The question we must decide is whether or not appellee's decedent was guilty of contributory negligence as a matter of law. We have held that where fair minded men may properly draw but one conclusion from the testimony adduced, the question of whether or not a person is guilty of contributory negligence becomes a matter of law for the court to decide. It is not necessary that contributory negligence be the proximate cause of the injury, it is sufficient if it contributed to such an extent that but for the concerted action the accident would not have occurred. Nor is it necessary that the person against whom recovery is sought be without blemish or traces of negligent action. Norfolk & *938 Western Ry. Co. v. Bailey, 307 Ky. 386, 211 S.W.2d 154.

The record in this case discloses beyond a doubt that practically every person in this community was aware of the approaching train. This included people who were nearly three-quarters of a mile away from the scene of the accident and it would be a strained conclusion if it were found from this evidence that decedent herself, who should have been most concerned and most alert, did not know the train was coming. We do not know what motive prompted decedent to enter into the path of the train but we are forced to the conclusion that she was aware of the imminent danger. In the case of Louisville & N. R. Co. v. Lefevers' Adm'x, 288 Ky. 195, 155 S.W.2d 845, 848, it was written: "Considering all the testimony introduced by the plaintiff, which is in no way strengthened by the defendant, we are of the opinion that it proved the deceased knew the cars were approaching right at the crossing, and, with that knowledge, undertook to cross ahead of them. Or, at most, that he failed to use his eyes and ears or take any sort of precaution to learn of the train's approach. In either event, he was guilty of contributory negligence as a matter of law."

There have been many cases before this court which dealt with facts similar to those shown here and the facts in each case have presented a degree of difference which has required a re-statement of the various phases of the general rule applicable to the particular case. But throughout the discussion contained in all these cases may be found the re-occurring affirmation of the thought that under any given situation the individual must be as alert and as cognizant of the happenings in his immediate area as other persons who were present at the time and place.

In the case at bar the witnesses were in extraordinary unanimity in establishing the fact that every person through the ordinary use of his senses knew the train was near the crossing and this was so even though the person had no intention to enter upon the tracks of the railroad or would anywise be placed in a position of peril because of its passing. Their perceptions were not stimulated by the fact that for the most part they were in a position, or were about to place themselves in a position, that charged them with the duty to exercise, with ordinary care, their sensory capacities. The decedent as she neared the track was probably in a better position to see and hear the train than anyone else in the community, yet she failed to see or hear those things which everyone else saw or heard. We have never adopted the widely accepted rule that one must stop, look, and listen before going onto a railroad track, but neither have we held that the railroad company is a guarantor of the safety of those who might come in contact with its facilities. Nor have we held that one may close his eyes or reject all audible sounds before he enters upon the facilities. Contrariwise we have held that one must use both his eyes and ears at least to the extent of the ordinarily prudent person in such a situation. Louisville & N. R. Co. v. Lefevers' Adm'x, 288 Ky. 195, 155 S.W.2d 845; Louisville & N. Ry. Co. v. Brock's Adm'r, 281 Ky. 240, 135 S.W.2d 898; Louisville & N. R. Co. v. Mitchell's Adm'x, 285 Ky. 576, 148 S.W.2d 1048. It is true that in the case at bar there is a slight amount of evidence of a rather negative character that the train failed to blow a whistle and even if we assume that this is true, it was not the proximate cause of the injury. In the case of Louisville & N. R. Co. v. Jackson, 286 Ky. 595, 151 S.W.2d 386, 388, it was said: "When negligence of the Company's employees is shown, the question, whether the person injured was guilty of negligence but for which the injuries would not have been sustained, is ordinarily for the jury to determine. But, where a person steps in front of an approaching train which he might have observed had he looked before placing himself in a position of peril, and the point at which he steps upon the track is so close to the approaching train that it would be impossible for those in charge of it to avoid striking him, the proximate cause of the injuries which he receives is his negligence which bars him from recovery as a matter of law, irrespective of any *939 omission or failure of duty on the part of the trainmen. So many cases embodying these principles have been decided by this Court that it would be inexpedient to cite them."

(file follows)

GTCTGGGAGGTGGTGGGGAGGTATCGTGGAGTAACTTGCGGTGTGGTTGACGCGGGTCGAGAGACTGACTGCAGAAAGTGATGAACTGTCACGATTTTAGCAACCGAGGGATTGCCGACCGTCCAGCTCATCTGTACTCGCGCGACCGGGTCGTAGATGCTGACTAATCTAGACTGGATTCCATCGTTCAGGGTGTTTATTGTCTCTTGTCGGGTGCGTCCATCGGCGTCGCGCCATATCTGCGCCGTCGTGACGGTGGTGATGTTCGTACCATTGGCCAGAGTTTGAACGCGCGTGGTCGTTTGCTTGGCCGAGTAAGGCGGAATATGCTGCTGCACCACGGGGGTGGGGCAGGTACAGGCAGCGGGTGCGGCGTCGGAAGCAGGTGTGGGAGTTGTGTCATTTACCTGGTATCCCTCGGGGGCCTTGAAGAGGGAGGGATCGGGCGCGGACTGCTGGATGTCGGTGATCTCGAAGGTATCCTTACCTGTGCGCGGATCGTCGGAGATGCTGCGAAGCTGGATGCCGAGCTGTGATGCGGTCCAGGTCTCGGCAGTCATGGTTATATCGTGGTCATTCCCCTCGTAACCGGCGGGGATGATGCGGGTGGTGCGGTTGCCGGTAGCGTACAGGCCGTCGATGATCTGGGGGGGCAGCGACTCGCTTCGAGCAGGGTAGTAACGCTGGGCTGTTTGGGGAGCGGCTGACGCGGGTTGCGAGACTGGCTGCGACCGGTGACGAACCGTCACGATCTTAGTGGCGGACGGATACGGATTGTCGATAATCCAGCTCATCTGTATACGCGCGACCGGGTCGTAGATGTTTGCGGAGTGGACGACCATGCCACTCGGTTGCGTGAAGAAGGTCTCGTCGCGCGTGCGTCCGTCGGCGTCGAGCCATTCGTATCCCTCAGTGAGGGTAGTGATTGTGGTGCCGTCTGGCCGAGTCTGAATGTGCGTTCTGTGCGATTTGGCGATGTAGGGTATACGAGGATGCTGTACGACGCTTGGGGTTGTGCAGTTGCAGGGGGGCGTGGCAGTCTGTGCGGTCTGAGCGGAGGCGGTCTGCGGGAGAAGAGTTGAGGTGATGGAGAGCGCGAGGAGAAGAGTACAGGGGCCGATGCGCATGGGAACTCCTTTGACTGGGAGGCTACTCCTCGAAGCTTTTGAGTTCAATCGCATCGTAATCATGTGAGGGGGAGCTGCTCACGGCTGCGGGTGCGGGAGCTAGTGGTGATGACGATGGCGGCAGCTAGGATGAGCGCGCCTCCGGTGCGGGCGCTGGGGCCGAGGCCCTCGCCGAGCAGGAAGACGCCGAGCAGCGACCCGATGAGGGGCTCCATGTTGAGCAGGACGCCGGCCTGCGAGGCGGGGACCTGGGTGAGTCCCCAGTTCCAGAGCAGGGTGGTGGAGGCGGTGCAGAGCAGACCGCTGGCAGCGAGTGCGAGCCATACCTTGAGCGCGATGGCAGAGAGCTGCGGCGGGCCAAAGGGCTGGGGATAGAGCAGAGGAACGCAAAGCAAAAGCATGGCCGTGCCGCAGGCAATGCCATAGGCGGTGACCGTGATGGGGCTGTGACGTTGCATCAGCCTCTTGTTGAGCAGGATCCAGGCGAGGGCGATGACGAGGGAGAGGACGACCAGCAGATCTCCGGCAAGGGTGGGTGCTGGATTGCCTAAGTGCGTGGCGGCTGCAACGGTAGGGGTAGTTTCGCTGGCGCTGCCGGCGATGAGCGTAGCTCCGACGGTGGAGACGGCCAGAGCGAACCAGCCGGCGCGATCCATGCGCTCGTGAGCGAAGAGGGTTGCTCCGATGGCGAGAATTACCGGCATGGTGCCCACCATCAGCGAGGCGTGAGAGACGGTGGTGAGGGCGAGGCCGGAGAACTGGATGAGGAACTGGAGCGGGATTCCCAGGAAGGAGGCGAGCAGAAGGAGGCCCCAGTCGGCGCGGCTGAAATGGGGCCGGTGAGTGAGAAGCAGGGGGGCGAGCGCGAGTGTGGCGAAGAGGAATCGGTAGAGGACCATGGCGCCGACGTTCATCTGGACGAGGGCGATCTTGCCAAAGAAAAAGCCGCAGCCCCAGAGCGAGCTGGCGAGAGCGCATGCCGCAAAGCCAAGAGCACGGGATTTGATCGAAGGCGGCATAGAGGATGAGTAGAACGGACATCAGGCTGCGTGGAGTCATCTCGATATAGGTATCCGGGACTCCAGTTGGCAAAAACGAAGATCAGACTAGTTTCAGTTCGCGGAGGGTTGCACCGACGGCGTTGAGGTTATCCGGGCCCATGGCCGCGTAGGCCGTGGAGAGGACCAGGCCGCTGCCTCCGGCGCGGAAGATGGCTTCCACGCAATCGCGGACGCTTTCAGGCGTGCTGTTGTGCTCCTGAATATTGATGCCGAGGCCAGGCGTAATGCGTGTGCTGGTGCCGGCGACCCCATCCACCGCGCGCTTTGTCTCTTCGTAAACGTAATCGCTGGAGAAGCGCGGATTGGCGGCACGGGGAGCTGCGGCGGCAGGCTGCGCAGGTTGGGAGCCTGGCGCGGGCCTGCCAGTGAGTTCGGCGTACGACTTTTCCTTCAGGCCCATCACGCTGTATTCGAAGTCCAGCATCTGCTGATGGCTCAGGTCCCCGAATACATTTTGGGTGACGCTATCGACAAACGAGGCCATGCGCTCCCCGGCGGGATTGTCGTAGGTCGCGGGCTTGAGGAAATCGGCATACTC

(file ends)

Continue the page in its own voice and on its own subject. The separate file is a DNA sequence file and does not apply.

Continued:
We, therefore, conclude that the court erred in not sustaining appellant's motion for a directed verdict in its favor and the judgment is reversed for proceedings consistent with this opinion.